Composer’s Notebook #1

I have decided to record some of my thoughts on composition on this blog. In the good ol’ days, these things were usually penned down into a notebook or included in letters to friends and colleagues, but now we have the Internet!

Finals of the Kendall National Violin Competition

For this first notebook entry, I would like to say a few words about my recent trip to Kendall, NSW, where I attended the finals of the Kendall National Violin Competition (hereafter KNVC). Despite its setting in a quiet rural town, the KNVC is nevertheless one of the most prestigious in Australia, and attracts the best young violinists from around the country.

kendall_google

Click on the image to view in Google maps

For the first time in its history, the KNVC offered a prize for a new Australian composition either for violin and piano, or for violin solo. I was honoured to be the recipient of the inaugural Watermark Composition Prize for my piece Rhapsody No. 2 for violin solo. I had initially sketched out a piece for violin and piano, but changed my mind about one month before the submission deadline and wrote the Rhapsody instead!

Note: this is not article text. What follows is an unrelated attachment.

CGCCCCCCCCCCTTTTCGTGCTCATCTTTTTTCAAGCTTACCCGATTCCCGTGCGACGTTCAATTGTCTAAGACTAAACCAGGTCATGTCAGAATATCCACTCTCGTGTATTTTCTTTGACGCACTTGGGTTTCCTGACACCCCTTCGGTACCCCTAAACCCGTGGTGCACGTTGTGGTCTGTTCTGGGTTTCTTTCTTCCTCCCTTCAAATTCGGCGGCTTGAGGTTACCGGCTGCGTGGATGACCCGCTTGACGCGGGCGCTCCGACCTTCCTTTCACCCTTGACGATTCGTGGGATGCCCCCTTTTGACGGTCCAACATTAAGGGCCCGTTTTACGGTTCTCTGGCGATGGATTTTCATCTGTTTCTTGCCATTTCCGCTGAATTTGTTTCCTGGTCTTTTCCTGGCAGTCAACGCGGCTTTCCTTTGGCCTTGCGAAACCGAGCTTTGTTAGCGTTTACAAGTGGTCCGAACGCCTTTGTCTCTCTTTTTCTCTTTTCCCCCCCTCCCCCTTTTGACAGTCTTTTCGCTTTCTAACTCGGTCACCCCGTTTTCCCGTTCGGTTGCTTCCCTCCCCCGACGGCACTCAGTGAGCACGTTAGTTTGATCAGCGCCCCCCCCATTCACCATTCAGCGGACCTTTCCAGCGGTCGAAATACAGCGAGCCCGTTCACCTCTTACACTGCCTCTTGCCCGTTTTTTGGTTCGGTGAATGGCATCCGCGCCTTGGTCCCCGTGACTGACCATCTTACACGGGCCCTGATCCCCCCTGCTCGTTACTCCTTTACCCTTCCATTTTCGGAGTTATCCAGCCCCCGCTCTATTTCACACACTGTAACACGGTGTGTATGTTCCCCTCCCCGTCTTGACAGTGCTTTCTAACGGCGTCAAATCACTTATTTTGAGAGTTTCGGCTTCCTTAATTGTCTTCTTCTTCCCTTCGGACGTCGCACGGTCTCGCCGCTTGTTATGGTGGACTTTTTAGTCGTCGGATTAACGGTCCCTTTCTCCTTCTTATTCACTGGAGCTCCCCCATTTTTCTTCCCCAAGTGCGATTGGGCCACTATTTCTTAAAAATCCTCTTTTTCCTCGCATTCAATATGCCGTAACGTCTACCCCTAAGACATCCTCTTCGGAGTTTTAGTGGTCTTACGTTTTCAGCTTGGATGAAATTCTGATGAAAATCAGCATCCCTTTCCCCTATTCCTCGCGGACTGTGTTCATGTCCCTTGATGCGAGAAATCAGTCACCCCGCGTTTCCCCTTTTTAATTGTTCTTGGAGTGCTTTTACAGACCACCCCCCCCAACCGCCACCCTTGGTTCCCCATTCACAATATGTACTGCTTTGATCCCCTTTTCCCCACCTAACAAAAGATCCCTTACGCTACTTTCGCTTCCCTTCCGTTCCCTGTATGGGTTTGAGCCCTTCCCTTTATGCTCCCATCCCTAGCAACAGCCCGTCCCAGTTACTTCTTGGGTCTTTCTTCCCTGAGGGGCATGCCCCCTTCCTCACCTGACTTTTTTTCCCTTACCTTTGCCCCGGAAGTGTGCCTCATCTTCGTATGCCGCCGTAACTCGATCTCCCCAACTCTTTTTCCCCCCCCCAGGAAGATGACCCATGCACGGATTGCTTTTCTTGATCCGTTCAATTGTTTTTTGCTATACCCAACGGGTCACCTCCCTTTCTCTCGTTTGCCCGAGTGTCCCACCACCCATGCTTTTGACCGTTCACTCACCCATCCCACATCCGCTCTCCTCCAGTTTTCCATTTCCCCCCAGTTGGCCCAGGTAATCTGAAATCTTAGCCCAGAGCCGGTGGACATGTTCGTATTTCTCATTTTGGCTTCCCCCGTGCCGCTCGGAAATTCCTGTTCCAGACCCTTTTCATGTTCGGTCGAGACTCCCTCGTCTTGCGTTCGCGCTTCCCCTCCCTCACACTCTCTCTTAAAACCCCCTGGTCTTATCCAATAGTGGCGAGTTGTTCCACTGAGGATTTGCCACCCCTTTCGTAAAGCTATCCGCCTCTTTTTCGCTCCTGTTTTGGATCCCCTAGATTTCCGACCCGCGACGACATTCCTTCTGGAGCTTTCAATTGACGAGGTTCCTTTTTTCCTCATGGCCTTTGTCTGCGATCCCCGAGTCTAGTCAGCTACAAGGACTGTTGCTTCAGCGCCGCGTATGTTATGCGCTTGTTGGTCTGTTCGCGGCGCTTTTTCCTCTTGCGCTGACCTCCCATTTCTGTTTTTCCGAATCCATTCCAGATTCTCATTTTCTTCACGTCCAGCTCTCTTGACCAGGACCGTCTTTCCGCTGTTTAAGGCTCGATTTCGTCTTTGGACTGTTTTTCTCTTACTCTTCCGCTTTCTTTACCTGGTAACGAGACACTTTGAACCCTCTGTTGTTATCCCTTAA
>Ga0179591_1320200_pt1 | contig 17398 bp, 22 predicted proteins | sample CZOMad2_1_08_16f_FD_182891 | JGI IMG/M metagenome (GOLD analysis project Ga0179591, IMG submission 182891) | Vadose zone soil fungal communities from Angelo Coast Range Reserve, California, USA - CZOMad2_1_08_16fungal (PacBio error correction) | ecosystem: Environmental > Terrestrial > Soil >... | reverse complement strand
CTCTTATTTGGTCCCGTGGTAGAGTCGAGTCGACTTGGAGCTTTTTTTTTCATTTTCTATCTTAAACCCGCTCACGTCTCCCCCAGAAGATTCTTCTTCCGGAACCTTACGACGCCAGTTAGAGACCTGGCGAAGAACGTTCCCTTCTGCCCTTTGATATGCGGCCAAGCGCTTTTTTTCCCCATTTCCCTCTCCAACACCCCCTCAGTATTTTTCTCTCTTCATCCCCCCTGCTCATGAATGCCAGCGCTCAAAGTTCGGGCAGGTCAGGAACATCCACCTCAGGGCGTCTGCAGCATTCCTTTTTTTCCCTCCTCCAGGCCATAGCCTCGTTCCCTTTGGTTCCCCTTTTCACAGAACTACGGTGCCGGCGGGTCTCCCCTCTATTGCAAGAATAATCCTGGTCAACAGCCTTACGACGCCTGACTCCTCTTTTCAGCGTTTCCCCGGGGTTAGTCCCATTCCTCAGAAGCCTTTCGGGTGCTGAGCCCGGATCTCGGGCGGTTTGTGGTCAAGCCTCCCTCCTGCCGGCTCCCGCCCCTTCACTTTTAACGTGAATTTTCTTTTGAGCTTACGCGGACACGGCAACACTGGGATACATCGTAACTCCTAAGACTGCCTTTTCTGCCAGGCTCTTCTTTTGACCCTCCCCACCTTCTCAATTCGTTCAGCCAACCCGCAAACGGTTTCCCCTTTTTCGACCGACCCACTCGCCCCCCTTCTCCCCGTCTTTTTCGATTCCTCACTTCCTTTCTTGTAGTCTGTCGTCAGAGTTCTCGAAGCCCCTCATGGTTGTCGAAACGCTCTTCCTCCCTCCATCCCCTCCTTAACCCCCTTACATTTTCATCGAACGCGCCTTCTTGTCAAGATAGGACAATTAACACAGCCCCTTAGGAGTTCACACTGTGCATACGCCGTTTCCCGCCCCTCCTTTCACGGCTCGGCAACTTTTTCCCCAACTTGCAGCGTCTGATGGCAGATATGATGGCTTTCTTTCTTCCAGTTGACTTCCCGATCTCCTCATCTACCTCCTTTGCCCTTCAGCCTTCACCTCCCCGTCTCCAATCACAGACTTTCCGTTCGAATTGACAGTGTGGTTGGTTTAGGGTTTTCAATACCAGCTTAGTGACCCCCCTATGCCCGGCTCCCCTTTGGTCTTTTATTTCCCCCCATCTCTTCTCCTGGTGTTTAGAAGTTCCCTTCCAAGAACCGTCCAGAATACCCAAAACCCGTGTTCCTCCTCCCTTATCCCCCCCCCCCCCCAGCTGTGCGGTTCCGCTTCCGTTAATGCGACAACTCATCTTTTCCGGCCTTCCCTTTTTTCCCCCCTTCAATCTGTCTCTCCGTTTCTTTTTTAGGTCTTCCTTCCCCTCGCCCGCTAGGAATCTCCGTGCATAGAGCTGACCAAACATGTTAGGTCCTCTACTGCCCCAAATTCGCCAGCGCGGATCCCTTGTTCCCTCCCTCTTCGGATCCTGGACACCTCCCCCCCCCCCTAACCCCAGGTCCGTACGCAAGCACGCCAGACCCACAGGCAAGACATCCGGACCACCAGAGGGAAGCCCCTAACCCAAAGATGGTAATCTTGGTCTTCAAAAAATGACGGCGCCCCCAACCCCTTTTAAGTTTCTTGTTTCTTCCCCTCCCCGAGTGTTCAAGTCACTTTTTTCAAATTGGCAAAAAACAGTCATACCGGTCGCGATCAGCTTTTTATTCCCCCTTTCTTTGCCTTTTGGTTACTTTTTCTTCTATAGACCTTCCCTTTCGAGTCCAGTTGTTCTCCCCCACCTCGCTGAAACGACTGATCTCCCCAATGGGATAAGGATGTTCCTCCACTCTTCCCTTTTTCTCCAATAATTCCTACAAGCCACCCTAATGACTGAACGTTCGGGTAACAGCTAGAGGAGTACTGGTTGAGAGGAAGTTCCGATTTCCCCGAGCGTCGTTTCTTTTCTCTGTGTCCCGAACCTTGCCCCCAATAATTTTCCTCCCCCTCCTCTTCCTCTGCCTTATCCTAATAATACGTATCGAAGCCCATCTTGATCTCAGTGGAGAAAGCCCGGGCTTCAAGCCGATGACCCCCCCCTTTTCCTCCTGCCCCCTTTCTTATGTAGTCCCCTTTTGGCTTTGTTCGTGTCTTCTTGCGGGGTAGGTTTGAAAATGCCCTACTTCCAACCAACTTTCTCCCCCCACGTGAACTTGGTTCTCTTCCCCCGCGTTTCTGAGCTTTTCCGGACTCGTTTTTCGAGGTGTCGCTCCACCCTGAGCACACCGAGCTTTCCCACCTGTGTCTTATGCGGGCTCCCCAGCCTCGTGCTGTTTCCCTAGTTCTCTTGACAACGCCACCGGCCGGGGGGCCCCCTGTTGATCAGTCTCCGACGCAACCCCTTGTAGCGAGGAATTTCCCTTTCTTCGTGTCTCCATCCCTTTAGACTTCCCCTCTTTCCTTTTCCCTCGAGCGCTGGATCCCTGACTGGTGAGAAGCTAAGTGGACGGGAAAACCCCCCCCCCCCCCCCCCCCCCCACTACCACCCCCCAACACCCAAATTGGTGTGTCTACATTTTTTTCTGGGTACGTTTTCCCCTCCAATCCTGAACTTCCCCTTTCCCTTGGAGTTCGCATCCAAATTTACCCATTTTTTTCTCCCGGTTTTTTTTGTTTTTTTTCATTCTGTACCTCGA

The requirements of the competition were relatively simple: the piece should be specifically written for the KNVC so that the première performances would be given by the finalists, and the piece should be no longer than 7 minutes. I should say, this design brief only looks simple, because there are challenges that are not immediately obvious. I believe composers should always be concerned that whatever we put down on paper actually translates well when played on stage. We can dream up as many new innovations as we like, but without a solid understanding of how to transform the conceptual into the practical, our work is not likely to succeed. With that in mind, these were some of my preliminary criteria for the KNVC piece:

  • 7 minutes can either be a long time, or too short — the piece must be well-paced and carefully structured.
  • The piece is for the final round of a national competition —  it must be challenging, in order to test some of Australia’s best young violinists.